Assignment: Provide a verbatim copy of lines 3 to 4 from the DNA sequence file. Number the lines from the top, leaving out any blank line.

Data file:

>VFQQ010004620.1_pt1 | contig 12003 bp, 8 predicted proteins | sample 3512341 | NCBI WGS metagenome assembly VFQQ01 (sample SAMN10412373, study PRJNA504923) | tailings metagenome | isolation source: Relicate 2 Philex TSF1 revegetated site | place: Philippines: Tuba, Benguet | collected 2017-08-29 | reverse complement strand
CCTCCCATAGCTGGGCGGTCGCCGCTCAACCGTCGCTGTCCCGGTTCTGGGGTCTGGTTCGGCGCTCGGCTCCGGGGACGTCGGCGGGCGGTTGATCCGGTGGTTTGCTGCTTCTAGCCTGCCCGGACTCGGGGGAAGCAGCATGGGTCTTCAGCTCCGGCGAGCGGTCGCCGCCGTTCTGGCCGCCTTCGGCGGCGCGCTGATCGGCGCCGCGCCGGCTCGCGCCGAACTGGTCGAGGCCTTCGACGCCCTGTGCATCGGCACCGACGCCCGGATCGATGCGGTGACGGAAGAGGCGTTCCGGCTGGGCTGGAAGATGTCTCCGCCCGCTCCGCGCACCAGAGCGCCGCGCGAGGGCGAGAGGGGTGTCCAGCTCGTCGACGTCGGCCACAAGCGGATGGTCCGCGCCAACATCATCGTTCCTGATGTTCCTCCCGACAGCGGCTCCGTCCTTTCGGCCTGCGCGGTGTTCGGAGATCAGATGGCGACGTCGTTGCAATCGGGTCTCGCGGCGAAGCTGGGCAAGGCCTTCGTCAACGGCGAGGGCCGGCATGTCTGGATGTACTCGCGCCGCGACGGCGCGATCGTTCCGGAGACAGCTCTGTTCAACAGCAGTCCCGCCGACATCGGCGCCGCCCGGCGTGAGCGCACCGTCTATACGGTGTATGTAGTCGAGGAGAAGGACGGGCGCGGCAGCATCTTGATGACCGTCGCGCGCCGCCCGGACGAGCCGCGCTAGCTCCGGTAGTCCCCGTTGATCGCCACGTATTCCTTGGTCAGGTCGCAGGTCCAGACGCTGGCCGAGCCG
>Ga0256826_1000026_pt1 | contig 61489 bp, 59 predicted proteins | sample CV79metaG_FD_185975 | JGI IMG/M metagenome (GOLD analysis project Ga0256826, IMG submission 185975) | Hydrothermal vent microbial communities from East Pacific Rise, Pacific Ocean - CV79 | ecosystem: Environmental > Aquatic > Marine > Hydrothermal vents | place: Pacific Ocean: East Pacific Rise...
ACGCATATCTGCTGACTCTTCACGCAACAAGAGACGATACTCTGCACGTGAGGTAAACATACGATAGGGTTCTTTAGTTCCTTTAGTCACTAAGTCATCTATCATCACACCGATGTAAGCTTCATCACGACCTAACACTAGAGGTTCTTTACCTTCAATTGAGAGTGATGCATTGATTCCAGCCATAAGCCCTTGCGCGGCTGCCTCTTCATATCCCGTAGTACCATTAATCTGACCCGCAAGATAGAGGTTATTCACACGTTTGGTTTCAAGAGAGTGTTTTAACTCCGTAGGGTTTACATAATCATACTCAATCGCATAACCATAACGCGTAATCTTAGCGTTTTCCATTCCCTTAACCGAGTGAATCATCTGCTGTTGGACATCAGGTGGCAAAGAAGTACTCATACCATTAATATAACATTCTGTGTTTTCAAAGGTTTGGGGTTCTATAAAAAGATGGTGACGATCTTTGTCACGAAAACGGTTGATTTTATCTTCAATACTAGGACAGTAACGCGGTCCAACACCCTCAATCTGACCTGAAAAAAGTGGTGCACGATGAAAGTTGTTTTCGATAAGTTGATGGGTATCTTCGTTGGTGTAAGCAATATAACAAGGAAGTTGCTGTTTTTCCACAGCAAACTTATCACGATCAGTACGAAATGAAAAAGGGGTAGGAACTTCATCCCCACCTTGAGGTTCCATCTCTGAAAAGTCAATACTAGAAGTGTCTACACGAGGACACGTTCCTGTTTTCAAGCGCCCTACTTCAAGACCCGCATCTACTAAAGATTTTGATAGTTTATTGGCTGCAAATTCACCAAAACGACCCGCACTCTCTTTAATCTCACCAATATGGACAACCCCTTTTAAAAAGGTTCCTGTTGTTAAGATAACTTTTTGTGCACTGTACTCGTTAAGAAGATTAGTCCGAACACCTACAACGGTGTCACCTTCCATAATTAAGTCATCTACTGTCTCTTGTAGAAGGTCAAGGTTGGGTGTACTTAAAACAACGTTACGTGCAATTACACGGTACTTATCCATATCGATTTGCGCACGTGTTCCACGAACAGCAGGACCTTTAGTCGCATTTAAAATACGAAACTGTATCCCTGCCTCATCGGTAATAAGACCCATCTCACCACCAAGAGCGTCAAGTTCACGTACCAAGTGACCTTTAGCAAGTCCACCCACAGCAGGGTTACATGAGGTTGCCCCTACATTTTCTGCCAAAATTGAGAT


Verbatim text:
>Ga0256826_1000026_pt1 | contig 61489 bp, 59 predicted proteins | sample CV79metaG_FD_185975 | JGI IMG/M metagenome (GOLD analysis project Ga0256826, IMG submission 185975) | Hydrothermal vent microbial communities from East Pacific Rise, Pacific Ocean - CV79 | ecosystem: Environmental > Aquatic > Marine > Hydrothermal vents | place: Pacific Ocean: East Pacific Rise...
ACGCATATCTGCTGACTCTTCACGCAACAAGAGACGATACTCTGCACGTGAGGTAAACATACGATAGGGTTCTTTAGTTCCTTTAGTCACTAAGTCATCTATCATCACACCGATGTAAGCTTCATCACGACCTAACACTAGAGGTTCTTTACCTTCAATTGAGAGTGATGCATTGATTCCAGCCATAAGCCCTTGCGCGGCTGCCTCTTCATATCCCGTAGTACCATTAATCTGACCCGCAAGATAGAGGTTATTCACACGTTTGGTTTCAAGAGAGTGTTTTAACTCCGTAGGGTTTACATAATCATACTCAATCGCATAACCATAACGCGTAATCTTAGCGTTTTCCATTCCCTTAACCGAGTGAATCATCTGCTGTTGGACATCAGGTGGCAAAGAAGTACTCATACCATTAATATAACATTCTGTGTTTTCAAAGGTTTGGGGTTCTATAAAAAGATGGTGACGATCTTTGTCACGAAAACGGTTGATTTTATCTTCAATACTAGGACAGTAACGCGGTCCAACACCCTCAATCTGACCTGAAAAAAGTGGTGCACGATGAAAGTTGTTTTCGATAAGTTGATGGGTATCTTCGTTGGTGTAAGCAATATAACAAGGAAGTTGCTGTTTTTCCACAGCAAACTTATCACGATCAGTACGAAATGAAAAAGGGGTAGGAACTTCATCCCCACCTTGAGGTTCCATCTCTGAAAAGTCAATACTAGAAGTGTCTACACGAGGACACGTTCCTGTTTTCAAGCGCCCTACTTCAAGACCCGCATCTACTAAAGATTTTGATAGTTTATTGGCTGCAAATTCACCAAAACGACCCGCACTCTCTTTAATCTCACCAATATGGACAACCCCTTTTAAAAAGGTTCCTGTTGTTAAGATAACTTTTTGTGCACTGTACTCGTTAAGAAGATTAGTCCGAACACCTACAACGGTGTCACCTTCCATAATTAAGTCATCTACTGTCTCTTGTAGAAGGTCAAGGTTGGGTGTACTTAAAACAACGTTACGTGCAATTACACGGTACTTATCCATATCGATTTGCGCACGTGTTCCACGAACAGCAGGACCTTTAGTCGCATTTAAAATACGAAACTGTATCCCTGCCTCATCGGTAATAAGACCCATCTCACCACCAAGAGCGTCAAGTTCACGTACCAAGTGACCTTTAGCAAGTCCACCCACAGCAGGGTTACATGAGGTTGCCCCTACATTTTCTGCCAAAATTGAGAT